While it’s true there was a time when I would have followed Billy Connolly anywhere, I can safely say that in this instance I was way ahead of him; for a large part of the journey, at least.

You see, when Billy Connolly did his epic televised road trip of New Zealand in 2004, he said of Connells Bay Sculpture Park, “This is one of the most beautiful and peaceful places I have been to on the whole tour.”

I moved to Waiheke Island in 1992, more than a decade before the comic genius visited our shores. At that time, Connells Bay and the rest of the eastern end of the island was considered so remote that few people cared to go there. For me, a recent resident of even-more-remote Great Barrier Island, it felt like home.

Jo Gow stands beside Michael Parekowhai’s Mangu

The majority of visitors to Waiheke stick to the well-worn tourist spots clustered at the island’s western end, where the passenger and vehicular ferries dock. It’s a relatively small patch of densely populated land that comprises roughly a third of the island. This means most miss out on the spectacular scenery and cherished places of the less-populated parts. Places like Connells Bay Sculpture Park, nestled as it is into a steep hillside tumbling down to a turquoise sea dotted with picturesque islands.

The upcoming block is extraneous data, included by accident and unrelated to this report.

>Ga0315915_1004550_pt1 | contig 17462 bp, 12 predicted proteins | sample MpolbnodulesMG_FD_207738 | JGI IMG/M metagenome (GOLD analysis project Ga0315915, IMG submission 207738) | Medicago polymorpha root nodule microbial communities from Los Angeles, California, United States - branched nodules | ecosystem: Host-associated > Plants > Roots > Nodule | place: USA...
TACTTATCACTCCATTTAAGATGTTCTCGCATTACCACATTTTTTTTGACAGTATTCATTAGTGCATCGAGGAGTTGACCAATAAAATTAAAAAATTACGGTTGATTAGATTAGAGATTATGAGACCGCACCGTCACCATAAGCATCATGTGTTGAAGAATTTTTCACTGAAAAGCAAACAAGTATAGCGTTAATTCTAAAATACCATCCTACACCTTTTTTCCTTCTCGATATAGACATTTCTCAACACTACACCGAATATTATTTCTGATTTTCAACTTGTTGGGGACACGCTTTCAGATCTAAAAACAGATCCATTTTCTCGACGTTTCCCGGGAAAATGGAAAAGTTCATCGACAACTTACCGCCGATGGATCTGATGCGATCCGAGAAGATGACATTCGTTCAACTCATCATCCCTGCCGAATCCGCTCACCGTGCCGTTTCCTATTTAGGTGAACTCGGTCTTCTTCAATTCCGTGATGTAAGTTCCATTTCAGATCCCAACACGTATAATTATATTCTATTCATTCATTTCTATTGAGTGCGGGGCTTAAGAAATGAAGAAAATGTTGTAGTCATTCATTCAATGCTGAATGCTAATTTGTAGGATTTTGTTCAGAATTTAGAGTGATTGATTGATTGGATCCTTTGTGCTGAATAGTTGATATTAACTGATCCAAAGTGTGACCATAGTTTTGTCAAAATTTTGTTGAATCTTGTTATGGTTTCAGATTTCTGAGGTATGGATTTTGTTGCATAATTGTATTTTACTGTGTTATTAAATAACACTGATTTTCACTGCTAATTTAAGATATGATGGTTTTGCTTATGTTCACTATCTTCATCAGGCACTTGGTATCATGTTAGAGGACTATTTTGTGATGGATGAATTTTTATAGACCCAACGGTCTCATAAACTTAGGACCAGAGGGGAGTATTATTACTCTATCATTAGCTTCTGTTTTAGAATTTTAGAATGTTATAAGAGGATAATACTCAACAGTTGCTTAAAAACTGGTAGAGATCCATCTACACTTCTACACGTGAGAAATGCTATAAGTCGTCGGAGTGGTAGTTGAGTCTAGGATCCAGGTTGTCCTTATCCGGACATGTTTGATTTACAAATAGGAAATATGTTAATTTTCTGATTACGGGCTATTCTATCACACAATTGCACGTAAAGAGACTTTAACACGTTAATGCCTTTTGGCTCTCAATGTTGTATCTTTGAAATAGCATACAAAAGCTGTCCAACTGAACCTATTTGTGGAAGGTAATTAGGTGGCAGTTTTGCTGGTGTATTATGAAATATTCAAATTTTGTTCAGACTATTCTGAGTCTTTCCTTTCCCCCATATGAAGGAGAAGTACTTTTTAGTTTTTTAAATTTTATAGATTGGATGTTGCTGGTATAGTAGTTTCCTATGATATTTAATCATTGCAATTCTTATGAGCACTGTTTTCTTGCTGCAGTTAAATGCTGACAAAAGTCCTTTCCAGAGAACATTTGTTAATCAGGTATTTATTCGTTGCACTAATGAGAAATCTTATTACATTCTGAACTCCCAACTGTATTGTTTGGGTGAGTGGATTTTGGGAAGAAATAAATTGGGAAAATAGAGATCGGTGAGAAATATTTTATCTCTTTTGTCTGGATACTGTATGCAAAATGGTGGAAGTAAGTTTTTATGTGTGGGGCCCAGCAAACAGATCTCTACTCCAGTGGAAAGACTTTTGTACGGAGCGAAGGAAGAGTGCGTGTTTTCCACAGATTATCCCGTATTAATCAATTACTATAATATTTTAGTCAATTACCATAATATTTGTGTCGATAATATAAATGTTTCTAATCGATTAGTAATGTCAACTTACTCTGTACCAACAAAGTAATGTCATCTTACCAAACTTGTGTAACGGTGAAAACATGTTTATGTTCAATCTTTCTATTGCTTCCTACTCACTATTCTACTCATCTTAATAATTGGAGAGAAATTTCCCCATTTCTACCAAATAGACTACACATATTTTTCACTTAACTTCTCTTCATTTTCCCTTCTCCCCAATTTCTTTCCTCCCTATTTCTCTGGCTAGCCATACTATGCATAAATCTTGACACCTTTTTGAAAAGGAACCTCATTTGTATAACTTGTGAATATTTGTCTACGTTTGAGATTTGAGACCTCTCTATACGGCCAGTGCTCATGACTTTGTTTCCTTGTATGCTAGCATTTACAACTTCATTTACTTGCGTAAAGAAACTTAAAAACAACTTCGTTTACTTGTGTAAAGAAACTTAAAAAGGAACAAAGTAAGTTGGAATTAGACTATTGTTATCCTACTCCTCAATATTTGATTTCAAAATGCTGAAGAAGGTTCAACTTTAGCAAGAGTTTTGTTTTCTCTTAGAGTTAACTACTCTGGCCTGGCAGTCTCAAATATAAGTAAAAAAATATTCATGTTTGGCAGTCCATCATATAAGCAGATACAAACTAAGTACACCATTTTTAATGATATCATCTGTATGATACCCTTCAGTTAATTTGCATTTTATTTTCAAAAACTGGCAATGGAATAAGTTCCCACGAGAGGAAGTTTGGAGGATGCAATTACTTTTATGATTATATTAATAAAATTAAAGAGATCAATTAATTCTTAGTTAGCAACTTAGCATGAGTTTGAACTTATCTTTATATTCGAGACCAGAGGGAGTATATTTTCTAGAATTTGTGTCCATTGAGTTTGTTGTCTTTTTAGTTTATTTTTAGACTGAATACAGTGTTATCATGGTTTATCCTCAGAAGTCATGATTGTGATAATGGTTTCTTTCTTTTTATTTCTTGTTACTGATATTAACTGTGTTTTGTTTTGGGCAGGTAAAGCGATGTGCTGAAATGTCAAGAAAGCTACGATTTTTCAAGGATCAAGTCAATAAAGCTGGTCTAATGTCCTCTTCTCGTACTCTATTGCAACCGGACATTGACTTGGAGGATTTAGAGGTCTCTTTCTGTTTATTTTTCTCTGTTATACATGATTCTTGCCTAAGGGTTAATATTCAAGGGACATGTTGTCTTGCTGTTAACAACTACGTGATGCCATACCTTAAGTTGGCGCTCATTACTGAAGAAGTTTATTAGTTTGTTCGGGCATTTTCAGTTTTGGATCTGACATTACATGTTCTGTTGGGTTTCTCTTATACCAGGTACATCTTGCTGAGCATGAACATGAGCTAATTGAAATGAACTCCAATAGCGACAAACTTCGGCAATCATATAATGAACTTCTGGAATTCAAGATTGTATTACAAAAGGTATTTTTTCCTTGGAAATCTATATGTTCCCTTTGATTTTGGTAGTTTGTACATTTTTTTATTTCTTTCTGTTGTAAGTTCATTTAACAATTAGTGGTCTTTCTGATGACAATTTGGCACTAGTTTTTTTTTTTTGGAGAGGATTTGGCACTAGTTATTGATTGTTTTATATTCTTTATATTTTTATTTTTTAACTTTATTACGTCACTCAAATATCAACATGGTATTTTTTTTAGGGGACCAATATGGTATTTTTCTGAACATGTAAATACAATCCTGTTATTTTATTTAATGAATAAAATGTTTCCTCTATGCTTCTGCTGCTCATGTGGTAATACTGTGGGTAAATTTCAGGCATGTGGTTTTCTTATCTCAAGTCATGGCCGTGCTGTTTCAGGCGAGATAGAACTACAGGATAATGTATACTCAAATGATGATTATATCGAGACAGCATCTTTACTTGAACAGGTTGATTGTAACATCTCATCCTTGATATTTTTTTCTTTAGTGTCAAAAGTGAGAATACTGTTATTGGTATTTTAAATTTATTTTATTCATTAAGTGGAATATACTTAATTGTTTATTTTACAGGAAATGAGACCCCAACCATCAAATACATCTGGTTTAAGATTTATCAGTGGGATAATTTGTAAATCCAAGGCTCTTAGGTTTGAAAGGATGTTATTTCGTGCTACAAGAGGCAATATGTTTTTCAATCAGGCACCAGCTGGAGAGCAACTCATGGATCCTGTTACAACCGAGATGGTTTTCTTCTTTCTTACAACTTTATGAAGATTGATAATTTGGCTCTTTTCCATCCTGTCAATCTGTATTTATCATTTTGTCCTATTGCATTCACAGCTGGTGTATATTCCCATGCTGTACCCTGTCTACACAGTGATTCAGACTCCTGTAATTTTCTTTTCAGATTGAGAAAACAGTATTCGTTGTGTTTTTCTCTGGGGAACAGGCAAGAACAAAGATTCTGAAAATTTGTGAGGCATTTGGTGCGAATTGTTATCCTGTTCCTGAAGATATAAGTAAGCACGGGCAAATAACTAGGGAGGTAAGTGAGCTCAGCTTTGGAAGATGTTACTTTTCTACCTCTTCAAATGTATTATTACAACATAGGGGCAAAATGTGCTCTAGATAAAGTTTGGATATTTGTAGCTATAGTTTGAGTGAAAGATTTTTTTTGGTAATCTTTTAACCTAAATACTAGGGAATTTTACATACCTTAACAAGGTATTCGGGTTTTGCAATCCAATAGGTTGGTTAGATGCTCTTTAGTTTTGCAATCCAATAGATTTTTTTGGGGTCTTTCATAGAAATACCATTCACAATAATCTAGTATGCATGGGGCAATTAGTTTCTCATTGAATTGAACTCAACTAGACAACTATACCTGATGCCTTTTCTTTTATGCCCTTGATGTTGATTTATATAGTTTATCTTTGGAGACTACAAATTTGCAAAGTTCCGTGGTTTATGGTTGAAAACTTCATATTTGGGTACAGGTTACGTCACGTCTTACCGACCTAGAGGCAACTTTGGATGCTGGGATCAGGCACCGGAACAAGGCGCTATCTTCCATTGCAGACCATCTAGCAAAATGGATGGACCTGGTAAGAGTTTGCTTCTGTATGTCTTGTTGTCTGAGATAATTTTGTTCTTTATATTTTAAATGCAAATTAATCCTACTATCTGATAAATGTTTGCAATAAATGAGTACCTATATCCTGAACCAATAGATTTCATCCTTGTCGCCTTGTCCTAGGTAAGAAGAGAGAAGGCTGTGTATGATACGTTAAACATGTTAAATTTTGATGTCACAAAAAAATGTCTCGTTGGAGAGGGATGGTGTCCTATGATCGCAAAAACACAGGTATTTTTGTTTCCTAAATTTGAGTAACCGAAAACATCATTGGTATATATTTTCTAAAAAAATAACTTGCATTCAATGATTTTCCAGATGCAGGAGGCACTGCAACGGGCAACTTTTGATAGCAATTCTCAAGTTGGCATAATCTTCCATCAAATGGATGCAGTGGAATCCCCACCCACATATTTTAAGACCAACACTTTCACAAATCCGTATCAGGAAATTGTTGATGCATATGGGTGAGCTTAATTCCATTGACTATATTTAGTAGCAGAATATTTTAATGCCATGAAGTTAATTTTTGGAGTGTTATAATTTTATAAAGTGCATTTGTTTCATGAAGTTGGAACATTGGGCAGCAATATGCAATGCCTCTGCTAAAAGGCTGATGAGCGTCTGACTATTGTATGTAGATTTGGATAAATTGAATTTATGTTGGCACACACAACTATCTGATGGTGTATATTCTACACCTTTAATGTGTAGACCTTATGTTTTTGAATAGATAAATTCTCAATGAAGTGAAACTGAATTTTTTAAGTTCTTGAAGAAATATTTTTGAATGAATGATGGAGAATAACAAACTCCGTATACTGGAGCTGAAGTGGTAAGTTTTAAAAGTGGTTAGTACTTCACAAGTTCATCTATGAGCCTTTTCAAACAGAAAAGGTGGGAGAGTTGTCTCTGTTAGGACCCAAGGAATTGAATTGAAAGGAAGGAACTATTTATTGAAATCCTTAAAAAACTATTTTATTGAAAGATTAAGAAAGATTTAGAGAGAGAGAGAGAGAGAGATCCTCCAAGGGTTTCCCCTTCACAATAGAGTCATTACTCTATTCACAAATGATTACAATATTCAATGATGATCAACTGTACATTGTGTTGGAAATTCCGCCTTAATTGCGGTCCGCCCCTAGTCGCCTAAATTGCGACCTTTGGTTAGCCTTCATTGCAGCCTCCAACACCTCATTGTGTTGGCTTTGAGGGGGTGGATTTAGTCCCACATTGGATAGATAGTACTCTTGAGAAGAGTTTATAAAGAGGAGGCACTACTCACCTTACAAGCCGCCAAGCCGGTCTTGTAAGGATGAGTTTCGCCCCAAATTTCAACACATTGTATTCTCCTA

I’ve lived on Waiheke for 25 years and it still takes my breath away every time I crest the last hill above Orapiu and stop to take it all in. And, if the view doesn’t do it for you, the road down to Connells Bay will. It is vertiginous – potentially unnavigable in a conventional vehicle – and is the main reason the owners, John and Jo Gow, offer to meet you at the gate and drive you down in their fit-for-purpose four-wheel-drive vehicle for the start of your guided tour.

John and Jo are well known on the island and within the wider art community for their support of the arts, their philanthropy and active involvement with a number of charitable trusts. Many years ago, while working as a community news journalist, I was despatched to interview John, and I asked him how I should refer to him in the story. I suggested I might introduce him to readers as John Gow, art collector; perhaps John Gow, philanthropist.

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